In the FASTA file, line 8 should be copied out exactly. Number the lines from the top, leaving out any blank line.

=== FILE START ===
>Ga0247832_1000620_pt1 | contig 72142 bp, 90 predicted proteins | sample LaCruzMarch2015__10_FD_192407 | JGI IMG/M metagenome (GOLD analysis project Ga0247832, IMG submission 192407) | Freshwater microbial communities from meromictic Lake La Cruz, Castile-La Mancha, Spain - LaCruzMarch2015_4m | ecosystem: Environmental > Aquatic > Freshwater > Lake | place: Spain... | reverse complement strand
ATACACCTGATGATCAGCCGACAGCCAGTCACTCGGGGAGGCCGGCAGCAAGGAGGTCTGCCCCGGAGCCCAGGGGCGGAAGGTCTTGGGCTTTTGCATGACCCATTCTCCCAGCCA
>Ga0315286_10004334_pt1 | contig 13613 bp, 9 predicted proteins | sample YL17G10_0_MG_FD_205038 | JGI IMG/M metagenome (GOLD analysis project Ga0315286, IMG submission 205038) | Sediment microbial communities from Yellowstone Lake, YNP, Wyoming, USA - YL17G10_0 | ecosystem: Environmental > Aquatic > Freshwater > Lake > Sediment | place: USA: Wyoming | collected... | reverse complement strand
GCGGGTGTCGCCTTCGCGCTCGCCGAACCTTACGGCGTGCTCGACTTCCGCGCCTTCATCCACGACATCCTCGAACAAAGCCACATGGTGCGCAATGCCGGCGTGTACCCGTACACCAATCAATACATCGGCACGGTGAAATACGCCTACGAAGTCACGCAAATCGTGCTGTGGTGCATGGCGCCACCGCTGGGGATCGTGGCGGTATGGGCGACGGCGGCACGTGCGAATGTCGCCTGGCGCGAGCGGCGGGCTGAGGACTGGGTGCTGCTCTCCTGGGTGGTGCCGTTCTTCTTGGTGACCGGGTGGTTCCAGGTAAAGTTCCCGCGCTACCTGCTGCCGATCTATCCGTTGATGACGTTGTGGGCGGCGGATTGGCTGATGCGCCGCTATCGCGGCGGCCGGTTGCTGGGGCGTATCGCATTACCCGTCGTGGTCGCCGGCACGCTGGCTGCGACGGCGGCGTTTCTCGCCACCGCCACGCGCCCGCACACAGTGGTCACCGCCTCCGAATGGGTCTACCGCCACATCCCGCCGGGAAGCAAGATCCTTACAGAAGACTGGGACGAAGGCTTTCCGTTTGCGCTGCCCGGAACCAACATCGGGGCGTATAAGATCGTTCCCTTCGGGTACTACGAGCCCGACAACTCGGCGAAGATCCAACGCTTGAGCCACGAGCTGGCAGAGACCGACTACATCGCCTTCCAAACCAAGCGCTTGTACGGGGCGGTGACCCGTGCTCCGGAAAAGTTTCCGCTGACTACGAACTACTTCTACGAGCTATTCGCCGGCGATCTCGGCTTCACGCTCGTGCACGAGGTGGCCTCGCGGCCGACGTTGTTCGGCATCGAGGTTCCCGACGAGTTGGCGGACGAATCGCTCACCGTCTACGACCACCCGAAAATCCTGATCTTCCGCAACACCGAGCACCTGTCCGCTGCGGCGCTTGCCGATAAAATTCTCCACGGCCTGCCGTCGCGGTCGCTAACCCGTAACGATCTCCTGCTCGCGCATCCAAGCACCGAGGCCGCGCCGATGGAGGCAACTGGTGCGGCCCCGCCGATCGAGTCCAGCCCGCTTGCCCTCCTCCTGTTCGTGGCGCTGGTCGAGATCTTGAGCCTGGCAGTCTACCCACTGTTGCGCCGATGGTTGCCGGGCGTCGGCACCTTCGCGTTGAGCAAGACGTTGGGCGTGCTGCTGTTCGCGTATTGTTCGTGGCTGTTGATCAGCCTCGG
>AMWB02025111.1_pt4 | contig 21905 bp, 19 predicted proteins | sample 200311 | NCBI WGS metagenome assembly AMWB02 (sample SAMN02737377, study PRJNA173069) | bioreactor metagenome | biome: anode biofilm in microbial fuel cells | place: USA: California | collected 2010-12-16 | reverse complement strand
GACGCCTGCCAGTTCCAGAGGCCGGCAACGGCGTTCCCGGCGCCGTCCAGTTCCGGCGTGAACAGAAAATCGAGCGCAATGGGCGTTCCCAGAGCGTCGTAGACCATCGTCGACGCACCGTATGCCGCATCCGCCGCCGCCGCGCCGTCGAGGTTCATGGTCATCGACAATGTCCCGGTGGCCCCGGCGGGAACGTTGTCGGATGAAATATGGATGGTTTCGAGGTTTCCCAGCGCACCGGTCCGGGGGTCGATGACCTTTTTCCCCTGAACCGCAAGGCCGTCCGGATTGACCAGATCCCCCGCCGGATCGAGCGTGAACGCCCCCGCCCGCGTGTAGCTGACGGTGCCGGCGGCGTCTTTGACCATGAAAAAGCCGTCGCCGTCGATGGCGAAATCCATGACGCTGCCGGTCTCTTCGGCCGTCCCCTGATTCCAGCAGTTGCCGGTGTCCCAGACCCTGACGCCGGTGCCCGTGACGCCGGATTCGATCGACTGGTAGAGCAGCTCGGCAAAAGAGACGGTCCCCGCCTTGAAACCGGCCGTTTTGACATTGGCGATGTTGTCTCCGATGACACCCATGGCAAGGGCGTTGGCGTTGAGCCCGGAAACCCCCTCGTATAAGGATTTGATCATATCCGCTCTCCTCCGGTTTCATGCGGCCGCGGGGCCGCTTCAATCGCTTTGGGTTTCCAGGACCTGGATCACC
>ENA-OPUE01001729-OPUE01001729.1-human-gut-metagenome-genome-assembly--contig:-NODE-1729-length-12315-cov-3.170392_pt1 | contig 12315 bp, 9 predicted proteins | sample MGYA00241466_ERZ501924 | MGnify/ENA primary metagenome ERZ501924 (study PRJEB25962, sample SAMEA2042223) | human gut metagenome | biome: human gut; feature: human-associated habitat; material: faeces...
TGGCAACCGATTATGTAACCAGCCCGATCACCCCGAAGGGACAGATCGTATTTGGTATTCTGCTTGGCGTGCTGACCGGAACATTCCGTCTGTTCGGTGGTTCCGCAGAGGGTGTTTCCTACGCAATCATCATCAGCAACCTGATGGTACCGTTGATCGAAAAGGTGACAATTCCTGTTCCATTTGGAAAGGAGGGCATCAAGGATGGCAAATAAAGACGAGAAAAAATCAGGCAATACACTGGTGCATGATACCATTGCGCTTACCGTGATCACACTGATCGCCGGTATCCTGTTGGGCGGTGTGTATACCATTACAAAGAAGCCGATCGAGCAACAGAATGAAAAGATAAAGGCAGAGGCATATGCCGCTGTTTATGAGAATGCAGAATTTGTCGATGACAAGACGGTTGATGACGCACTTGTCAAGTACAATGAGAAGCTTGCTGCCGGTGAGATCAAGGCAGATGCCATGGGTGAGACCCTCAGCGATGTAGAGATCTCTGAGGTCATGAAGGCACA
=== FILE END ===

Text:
TGGCAACCGATTATGTAACCAGCCCGATCACCCCGAAGGGACAGATCGTATTTGGTATTCTGCTTGGCGTGCTGACCGGAACATTCCGTCTGTTCGGTGGTTCCGCAGAGGGTGTTTCCTACGCAATCATCATCAGCAACCTGATGGTACCGTTGATCGAAAAGGTGACAATTCCTGTTCCATTTGGAAAGGAGGGCATCAAGGATGGCAAATAAAGACGAGAAAAAATCAGGCAATACACTGGTGCATGATACCATTGCGCTTACCGTGATCACACTGATCGCCGGTATCCTGTTGGGCGGTGTGTATACCATTACAAAGAAGCCGATCGAGCAACAGAATGAAAAGATAAAGGCAGAGGCATATGCCGCTGTTTATGAGAATGCAGAATTTGTCGATGACAAGACGGTTGATGACGCACTTGTCAAGTACAATGAGAAGCTTGCTGCCGGTGAGATCAAGGCAGATGCCATGGGTGAGACCCTCAGCGATGTAGAGATCTCTGAGGTCATGAAGGCACA